Chris Froome on the brink of Giro history

Chris Froome
Chris Froome
By Euronews with Reuters, Associated Press
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Chris Froome is on track to become the first Briton to win the Giro d'Italia -- and match the achievements of cycling greats Eddy Merckx and Bernard Hinault.


Chris Froome put in a stunning performance in the penultimate stage of the Giro d'Italia and is now on track to become the first Briton to win the Maglia Rosa - and match the achievements of cycling greats Eddy Merckx and Bernard Hinault.

Froome, who was all but written off after crashes in the early stages, saw off a late surge by defending champion Tom Dumoulin on Saturday's 20th stage to increase his lead to 46 seconds.

Barring a late calamity during Sunday’s final stage in Rome, the Team Sky rider will celebrate victory and add the one Grand Tour missing from his collection.

“It’s not finished yet but the battle is over,” Froome said. “It’s an incredible feeling, because two days ago I was in fourth place.”

He became the first British winner of the Vuelta a Espana last year and the third man to complete the Tour de France-Vuelta double in the same year.

Victory on the Giro will see the 33-year-old emulate Merckx and Hinault, the only riders to have won three Grand Tours in succession.

Froome arrived at the Giro with big hopes but had not really been a threat after crashing in training before the opening time trial, losing time in a split on stage four, and injuring himself again in a second crash four days later. But he started to climb back up the standings by winning Stage 14 up Monte Zoncolan, one of the toughest climbs in Europe.

“I had some very, very tough moments so to come back and win yesterday and defend the jersey today is very, very special,” Froome said. “This was the biggest battle of my career.”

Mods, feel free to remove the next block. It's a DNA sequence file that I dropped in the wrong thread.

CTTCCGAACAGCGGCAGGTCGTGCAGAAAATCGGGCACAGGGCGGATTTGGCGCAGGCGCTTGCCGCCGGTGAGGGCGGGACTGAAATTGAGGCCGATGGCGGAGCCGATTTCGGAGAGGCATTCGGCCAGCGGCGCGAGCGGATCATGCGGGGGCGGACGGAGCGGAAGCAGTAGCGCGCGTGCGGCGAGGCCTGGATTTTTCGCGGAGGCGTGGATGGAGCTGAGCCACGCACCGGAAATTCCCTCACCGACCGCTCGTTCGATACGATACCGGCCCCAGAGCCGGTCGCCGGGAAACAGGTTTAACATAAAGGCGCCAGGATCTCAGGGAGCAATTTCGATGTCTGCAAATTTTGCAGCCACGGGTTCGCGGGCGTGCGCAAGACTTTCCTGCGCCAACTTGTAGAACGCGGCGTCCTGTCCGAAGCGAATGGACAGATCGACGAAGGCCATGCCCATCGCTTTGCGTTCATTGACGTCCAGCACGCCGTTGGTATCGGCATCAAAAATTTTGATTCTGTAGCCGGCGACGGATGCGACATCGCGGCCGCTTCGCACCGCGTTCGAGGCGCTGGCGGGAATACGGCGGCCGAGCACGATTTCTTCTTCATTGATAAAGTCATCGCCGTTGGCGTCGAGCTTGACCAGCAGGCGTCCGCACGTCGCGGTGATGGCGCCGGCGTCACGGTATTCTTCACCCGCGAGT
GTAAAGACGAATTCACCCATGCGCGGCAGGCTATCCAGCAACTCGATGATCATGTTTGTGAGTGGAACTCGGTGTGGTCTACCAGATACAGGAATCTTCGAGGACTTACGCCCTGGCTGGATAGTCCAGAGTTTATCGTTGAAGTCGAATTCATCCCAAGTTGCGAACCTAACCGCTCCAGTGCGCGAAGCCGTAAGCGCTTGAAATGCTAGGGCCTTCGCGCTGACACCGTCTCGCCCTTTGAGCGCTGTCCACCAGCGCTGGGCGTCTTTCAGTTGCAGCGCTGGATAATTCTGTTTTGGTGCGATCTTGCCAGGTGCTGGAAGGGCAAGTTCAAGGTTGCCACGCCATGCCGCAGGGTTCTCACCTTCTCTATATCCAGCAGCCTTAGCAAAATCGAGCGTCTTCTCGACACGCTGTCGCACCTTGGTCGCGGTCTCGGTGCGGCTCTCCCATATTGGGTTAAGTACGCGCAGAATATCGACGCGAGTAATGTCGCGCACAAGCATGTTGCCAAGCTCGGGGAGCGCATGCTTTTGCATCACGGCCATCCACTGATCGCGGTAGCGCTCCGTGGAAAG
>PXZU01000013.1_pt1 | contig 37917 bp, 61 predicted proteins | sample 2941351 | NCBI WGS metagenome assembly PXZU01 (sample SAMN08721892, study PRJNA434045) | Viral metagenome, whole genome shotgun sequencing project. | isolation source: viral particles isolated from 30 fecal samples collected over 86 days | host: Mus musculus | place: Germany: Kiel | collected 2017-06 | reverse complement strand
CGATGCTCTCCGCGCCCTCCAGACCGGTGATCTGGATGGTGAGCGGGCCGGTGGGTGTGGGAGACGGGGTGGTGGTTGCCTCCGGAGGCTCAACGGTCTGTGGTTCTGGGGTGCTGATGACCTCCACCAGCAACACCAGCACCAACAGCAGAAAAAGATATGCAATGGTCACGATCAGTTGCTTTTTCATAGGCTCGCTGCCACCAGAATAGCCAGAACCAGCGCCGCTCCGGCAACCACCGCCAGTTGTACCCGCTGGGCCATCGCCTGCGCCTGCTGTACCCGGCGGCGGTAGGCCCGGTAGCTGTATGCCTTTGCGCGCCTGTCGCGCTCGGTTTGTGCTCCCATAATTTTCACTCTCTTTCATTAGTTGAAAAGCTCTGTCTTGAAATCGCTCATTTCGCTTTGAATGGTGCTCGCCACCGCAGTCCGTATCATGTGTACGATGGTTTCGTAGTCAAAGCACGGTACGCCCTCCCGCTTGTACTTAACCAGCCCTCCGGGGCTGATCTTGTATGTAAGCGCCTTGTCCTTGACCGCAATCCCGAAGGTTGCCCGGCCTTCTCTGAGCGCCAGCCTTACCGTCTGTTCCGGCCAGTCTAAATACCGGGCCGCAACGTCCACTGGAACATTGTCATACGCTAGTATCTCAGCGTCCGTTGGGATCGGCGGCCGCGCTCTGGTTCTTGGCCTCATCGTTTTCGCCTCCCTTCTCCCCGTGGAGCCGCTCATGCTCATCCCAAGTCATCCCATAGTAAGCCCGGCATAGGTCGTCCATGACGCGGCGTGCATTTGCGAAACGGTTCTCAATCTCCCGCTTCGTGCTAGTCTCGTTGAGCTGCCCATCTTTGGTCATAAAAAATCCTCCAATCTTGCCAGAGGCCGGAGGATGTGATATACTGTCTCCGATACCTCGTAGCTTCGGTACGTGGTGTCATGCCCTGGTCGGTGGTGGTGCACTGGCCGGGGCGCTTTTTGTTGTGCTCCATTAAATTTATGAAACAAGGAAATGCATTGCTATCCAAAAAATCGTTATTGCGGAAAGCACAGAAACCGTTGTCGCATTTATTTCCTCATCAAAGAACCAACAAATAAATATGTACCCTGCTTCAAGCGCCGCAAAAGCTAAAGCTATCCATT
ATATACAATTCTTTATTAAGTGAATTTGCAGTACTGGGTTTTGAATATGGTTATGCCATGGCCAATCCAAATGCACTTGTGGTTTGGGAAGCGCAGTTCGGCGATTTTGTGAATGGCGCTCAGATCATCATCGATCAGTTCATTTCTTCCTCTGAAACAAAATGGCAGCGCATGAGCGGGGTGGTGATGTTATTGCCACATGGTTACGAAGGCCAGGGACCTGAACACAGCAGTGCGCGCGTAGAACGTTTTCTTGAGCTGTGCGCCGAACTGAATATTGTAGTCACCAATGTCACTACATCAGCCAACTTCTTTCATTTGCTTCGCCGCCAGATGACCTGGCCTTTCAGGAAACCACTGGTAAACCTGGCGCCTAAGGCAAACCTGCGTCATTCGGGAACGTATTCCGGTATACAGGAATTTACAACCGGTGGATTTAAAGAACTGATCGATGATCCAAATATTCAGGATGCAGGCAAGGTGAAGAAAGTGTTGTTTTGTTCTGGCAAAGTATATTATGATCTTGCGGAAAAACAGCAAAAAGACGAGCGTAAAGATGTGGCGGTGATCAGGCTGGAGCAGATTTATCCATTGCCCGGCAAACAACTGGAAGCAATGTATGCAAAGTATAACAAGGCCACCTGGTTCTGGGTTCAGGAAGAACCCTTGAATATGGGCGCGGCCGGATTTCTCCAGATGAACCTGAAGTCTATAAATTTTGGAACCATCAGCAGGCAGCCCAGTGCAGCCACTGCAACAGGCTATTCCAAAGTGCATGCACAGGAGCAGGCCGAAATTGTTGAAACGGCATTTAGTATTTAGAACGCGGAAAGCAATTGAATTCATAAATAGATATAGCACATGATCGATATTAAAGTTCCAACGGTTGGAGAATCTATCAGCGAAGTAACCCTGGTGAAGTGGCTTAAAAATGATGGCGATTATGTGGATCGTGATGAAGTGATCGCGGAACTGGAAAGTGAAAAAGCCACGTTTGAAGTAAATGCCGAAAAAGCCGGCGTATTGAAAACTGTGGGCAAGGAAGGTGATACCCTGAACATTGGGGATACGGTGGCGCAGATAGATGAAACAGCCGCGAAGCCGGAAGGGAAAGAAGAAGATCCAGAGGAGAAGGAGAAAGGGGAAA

Despite his feats, Froome is under investigation by world cycling's governing body UCI over an adverse doping test result after a urine sample showed excessive levels of an asthma medication at last year's Vuelta. He has denied any wrongdoing.

“I know inside that I didn’t do anything wrong,” Froome said.

Froome began the day 40 seconds ahead of Dumoulin after Friday's heroics and maintained a healthy pace throughout before switching gears towards the end as the Dutchman mounted a late charge.

"I thought that there obviously were attacks that I had to follow in the final there.'' Foome said. ''But I felt very much in control and very capable of following today. I think everyone had such a hard day yesterday. I think no one really had the extra legs to go anywhere."

Spaniard Mikel Nieve celebrated his 34th birthday in style by winning the stage - a 214-kilometre ride from Susa to Cervinia.

Sunday’s concluding stage is a flat 115-kilometre leg of 10 laps around a circuit through the centre of Rome. Without any hills, it’s highly unlikely that the overall standings will change.

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